Oximetry involves the measuring of oxygen saturation in the human blood using a clip-like device attached to the finger or ear lobe. This is an essential procedure in monitoring people with conditions such as anemia, lung cancer, or heart-related diseases.
Using an Oximeter Correctly
To ensure the most accurate pulse oximeter readings, the device should be fitted well on the finger or ear lobe.
Position the finger to fit in the probe correctly. The probe should not be too tight as it may hinder circulation or too loose to fall off. For small children, you should consider the pediatric probes.
How to Read an Oximeter?
Follow the procedure below on how to read an oximeter:
1. Attach the device to a finger or ear lobe using a probe; most of the oximeters come with finger probes. It is advisable to remove any nail polish if you are attaching the oximeter to a finger. Also, avoid movent when taking readings as it may affect the final results. The process is painless, but the individual may experience some pressure.
2. When the oximeter is attached to the ear lobe or finger, beams of light measure the levels of oxygen by passing through the blood of the organ and monitoring the changes in light in blood.
3. Take out the oximeter once the procedure is complete, and the device will display the results.
Normal Oxygen Saturation Readings
For healthy patients, the oximeter gives a reading of between 96%- 99%. However, any reading above 89% is still considered okay.
Patients that show reading below 89% may need urgent oxygen supplementation, while levels below 85% are dangerous and need immediate attention.
Besides determining the oxygen saturation, an oximeter can help you identify the pulse rate. Often, the reading for pulse rate ranges between 60- 75 BPM for adults and may be higher up to 115 among children.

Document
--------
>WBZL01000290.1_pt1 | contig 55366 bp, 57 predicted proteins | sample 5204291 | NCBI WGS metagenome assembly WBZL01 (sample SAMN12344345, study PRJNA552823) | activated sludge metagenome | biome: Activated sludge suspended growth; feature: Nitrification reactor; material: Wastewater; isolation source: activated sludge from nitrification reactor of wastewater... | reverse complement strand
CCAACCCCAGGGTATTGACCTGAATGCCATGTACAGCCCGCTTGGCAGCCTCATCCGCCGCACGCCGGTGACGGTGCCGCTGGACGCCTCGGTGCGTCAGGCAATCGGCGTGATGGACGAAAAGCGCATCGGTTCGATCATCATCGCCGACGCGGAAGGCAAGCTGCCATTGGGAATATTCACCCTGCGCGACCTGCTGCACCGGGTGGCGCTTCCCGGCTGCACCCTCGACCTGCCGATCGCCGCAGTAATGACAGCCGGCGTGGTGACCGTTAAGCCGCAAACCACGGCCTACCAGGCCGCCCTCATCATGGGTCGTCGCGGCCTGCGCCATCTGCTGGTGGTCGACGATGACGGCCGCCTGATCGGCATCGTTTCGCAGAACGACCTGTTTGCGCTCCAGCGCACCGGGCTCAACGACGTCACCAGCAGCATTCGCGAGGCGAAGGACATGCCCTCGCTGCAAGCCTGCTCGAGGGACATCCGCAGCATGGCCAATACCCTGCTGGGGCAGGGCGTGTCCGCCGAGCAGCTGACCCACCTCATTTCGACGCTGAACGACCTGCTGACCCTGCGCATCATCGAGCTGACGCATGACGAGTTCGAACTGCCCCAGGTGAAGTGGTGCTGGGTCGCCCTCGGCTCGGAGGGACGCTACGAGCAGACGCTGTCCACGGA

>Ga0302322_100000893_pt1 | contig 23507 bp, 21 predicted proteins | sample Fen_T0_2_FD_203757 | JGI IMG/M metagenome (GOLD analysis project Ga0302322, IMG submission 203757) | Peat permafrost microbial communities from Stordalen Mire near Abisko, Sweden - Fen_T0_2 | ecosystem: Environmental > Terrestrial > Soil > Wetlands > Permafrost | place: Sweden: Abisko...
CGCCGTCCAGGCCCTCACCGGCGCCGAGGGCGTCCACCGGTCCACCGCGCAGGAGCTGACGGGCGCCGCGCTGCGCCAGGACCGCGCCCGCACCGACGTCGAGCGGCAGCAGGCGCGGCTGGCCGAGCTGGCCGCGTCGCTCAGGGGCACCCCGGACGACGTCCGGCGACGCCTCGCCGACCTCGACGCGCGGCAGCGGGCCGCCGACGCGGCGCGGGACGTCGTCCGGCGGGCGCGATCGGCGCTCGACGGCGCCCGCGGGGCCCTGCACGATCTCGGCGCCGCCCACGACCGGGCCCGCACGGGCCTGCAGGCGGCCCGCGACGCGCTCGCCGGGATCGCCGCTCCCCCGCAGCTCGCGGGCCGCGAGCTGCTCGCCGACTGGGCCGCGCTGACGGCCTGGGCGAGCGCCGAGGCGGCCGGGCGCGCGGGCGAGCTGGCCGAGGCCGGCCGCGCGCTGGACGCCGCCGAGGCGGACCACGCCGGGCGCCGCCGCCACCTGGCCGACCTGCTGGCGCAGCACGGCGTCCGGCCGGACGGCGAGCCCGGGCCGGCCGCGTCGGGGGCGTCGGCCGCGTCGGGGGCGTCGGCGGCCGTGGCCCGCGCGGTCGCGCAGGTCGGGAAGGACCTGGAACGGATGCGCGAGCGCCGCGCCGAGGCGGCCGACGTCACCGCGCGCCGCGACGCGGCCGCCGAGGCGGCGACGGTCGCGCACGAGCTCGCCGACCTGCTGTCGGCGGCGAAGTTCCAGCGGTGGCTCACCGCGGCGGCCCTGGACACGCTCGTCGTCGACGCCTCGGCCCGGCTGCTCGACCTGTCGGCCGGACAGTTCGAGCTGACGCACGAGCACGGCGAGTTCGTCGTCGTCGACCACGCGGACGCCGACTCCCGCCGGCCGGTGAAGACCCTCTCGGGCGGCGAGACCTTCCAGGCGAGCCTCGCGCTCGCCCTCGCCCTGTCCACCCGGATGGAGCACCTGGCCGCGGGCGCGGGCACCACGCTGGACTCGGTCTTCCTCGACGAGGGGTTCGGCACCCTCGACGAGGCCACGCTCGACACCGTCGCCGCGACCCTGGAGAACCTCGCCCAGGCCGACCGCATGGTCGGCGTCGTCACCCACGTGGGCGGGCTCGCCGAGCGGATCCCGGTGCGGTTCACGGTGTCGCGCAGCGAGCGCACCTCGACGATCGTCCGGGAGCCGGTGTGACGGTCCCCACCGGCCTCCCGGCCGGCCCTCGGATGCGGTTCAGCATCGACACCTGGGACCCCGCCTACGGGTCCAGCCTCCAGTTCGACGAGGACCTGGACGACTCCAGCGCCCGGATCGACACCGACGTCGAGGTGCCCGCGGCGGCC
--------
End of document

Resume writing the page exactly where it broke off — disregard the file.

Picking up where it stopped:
Depending on the brand, the oximeter may show a series of other measurements besides pulse and oxygen saturation. These include;
- ECG – for monitoring the heart’s activity
- Plethysomogram- measures the amount of oxygen in blood per pulse
Factors That Affect Normal Oximeter Readings
While using an oximeter, its accuracy may be affected by a few factors. They include;
1. Carbon Monoxide
The presence of carbon monoxide in the blood may affect the accuracy of the readings. This is because carbon monoxide attaches to the hemoglobin, making it difficult for the device to distinguish between carbon monoxide and oxygen.
It, therefore, is ineffective for people who smoke cigarette.
2. Low Blood Volume
Deficiency in the blood volume affects its flow and makes it difficult for the sensors to pick up the saturation levels due to low oxygen capacity.
The device may not give accurate readings for people suffering from hypothermia and hypotension.
3. External Light
When using an oximeter, it is important to shield the sensors from external light.
4. Skin Pigmentation
Dark skin may affect the accuracy of the oximeter; therefore, find a spot where the skin is lighter.
Also, avoid taking measurements when your hands are dyed, or fingers have nail polish. The coloring may absorb light from the oximeter, thus blocking the signal. Therefore, it interferes with the identification of oxygenated blood.
5. Body Movement
When there are movements, the oximeter makes irregular waveforms, therefore giving inaccurate results. That’s why for excellent and accurate results, you should consider buying high-quality oximeters.
One needs to know how to read an oximeter to make an objective conclusion. People who observe readings below or above normal should seek immediate medical attention. For the most accurate oximeter reading, avoid bright light and skin coloring. Cigarette smokers and people who have less oxygen activity may not get accurate results.
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